Adjuvants: Combination of Flt3L and MIP-1α or Flt3L and MIP-3α

The present invention discloses the combination of Flt3L with MIP-1α or MIP-3α as potent vaccine adjuvants. If desired, such combinations may also include other adjuvants, such as GM-CSF. When co-delivered with a DNA valccine, Flt3L and MIP-1α, or alternatively Flt3L and MIP-3α, synergize to induce a durable and potent immune response, driven in part by T cells. These results are surprising as the immunogenicity induced by these vaccines was far more superior than any other combinations tested, including CD40L alone; CD40L and GM-CSF; MIP-1α and CD40L; and MIP-1α alone.

Flt3L and either one of MIP-1α or MIP-3α may be delivered either alone, together, or in combination with the immunogen, either as polypeptides or by means of a vector (e.g., plasmid or viral vector). Viral vectors, according to the present invention, include without limitation viral vector including adenovirus, poxvirus, retrovirus, or lentivirus. Preferably, the Flt3L, MIP-1α, or MIP-3α polypeptides of the invention have an amino acid sequence substantially identical to the natural product or a recombinant protein derived from the natural product; the recombinant polypeptide may thus include modifications that changes its pharmacokinetic properties while keeping its original chemattractant property. Alternatively, the recombinant polypeptides may be identical to the naturally occurring compound. Although the adjuvants of the invention may be of any origin, these adjuvants are preferably murine, human, or monkey polypeptides. Exemplary MIP-1α sequences may be found in GENBANK accession number U72395, NM 011337, and NM 002983. Exemplary Flt3L sequences can be found in GENBANK accession numbers NP 038548, AAH19801, NP001450, NM 013520, NM 001459, or BC 019801. Exemplary MIP-3α can also be found in GENBANK and include accession numbers AAB61459 and BAC55967. Desirably, the MIP-1α, MIP-3α, and Flt3L polypeptides of the invention are substantially identical to any one of the corresponding and naturally-occurring adjuvant or fragment thereof that displays the same biological activity as the naturally-occurring adjuvant. Even more desirably, these polypeptides exhibit at least 10%, 20%, 30%, 40%, 50%, 60%, 70%, 80%, 90%, 95%, 100%, or more than 100% of the biological activity of the corresponding naturally occurring polypeptides. For example, MIP-1α and Flt3L may be substantially identical to any one of the polypeptides and fragments described in PCT WO 01/09303 A2, hereby incorporated by reference.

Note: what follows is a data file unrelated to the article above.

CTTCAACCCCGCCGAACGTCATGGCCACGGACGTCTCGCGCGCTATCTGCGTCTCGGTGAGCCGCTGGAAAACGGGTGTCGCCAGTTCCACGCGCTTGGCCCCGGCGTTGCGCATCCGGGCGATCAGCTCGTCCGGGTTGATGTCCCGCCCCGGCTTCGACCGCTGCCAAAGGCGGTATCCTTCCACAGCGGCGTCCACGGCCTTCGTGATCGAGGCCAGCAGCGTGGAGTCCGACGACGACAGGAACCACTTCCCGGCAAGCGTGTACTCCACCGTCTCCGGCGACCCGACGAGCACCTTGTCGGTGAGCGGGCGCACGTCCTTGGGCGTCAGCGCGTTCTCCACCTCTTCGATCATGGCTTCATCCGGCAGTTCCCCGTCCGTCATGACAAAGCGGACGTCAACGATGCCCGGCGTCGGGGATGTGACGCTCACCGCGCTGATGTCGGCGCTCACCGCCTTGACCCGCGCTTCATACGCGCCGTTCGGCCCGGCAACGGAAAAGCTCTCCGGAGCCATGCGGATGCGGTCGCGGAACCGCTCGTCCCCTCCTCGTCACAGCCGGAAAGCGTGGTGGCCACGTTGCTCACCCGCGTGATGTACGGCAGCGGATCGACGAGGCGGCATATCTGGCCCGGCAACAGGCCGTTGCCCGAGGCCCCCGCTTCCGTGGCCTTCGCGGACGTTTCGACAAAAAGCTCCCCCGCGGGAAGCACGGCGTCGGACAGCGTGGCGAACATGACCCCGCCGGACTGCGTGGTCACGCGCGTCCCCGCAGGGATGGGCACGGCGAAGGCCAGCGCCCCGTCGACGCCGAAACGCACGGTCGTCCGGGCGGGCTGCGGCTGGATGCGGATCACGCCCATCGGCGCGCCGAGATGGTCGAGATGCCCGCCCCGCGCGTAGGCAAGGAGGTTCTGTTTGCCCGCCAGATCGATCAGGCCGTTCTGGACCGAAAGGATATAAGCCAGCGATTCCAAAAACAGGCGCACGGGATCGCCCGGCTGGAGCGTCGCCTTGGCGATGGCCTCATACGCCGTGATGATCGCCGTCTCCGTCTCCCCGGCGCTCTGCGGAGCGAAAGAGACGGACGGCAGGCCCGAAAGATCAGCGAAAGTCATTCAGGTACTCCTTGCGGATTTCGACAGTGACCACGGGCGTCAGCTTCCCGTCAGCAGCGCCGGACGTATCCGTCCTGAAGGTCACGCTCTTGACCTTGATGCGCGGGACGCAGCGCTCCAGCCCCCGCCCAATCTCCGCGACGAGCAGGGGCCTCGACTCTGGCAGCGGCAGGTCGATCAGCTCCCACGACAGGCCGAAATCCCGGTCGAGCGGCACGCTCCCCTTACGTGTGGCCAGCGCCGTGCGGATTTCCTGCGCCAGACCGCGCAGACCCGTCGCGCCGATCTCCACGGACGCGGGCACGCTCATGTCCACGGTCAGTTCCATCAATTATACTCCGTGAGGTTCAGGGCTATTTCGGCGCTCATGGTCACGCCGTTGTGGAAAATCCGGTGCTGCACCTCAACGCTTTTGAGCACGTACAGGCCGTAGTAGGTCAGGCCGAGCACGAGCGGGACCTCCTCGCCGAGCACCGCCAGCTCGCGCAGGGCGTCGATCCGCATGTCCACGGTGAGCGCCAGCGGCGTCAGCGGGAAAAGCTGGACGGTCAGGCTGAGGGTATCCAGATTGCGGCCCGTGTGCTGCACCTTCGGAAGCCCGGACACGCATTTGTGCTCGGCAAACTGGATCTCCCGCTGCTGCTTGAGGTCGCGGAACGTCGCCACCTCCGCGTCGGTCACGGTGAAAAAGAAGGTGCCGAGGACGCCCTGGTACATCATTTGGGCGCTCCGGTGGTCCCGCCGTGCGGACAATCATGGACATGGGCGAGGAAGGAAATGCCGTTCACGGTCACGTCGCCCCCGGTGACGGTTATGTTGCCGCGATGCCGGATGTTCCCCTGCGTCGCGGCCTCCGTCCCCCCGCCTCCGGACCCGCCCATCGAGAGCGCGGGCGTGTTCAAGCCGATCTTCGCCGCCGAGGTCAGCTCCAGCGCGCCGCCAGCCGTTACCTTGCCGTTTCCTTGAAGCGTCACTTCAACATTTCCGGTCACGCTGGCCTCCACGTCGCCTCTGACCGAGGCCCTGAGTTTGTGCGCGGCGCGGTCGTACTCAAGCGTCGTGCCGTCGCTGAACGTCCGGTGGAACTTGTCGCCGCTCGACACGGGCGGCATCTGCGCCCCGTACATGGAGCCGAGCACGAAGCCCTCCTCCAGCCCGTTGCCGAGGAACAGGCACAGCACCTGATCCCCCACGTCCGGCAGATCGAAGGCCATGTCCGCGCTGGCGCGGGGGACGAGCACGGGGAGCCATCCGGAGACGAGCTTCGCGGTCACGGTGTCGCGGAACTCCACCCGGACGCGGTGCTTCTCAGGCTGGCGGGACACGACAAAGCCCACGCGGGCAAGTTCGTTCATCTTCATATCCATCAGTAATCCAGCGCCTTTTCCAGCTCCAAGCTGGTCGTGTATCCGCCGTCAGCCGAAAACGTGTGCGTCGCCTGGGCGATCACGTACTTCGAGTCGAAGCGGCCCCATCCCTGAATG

Microbial Infections

The present invention is useful to immunize a mammal against a wide range of pathogens, including for example viruses (e.g., HI), prokaryotes, and pathogenic eukaryotic organisms such as unicellular pathogenic organisms and multicellular parasites. This invention is particularly useful to immunize against pathogens, which infect cells and are not encapsulated, such as viruses. Of course, to produce a vaccine regimen that protects or treats pathogenic infections, the immunogen encoded by the vaccine must induce an immune response in the mammal, and is substantially identical or identical to an antigen characteristic of the pathogen. Desirably, the genetic construct used in the vaccine includes a DNA sequence, which encodes at least one, preferably two or more immunogens. For example, several viral genes may be included in a single vector to provide multiple targets. As a specific example, a genetic construct encodes for a protein, or a peptide substantially identical to env and the rev gene, or alternatively a peptide substantially identical to the gag, pol and env gene may also be used to immunize a mammal to HIV-1 infection. Optionally, a vaccine according to the methods of the present invention may also be provided to a mammal before, during or after treatment with a second anti-microbial therapeutic regimen. For example, a vaccine regimen comprising a DNA vaccine encoding gp120, Flt3L, and MIP-1α followed by a boost shot, may be provided to a patient with HIV during or before the administration of an anti-viral regimen. Such an anti-viral regimen may include for example, a highly active anti-retroviral therapy (HAART), which is a therapy composed of multiple anti-HIV drugs.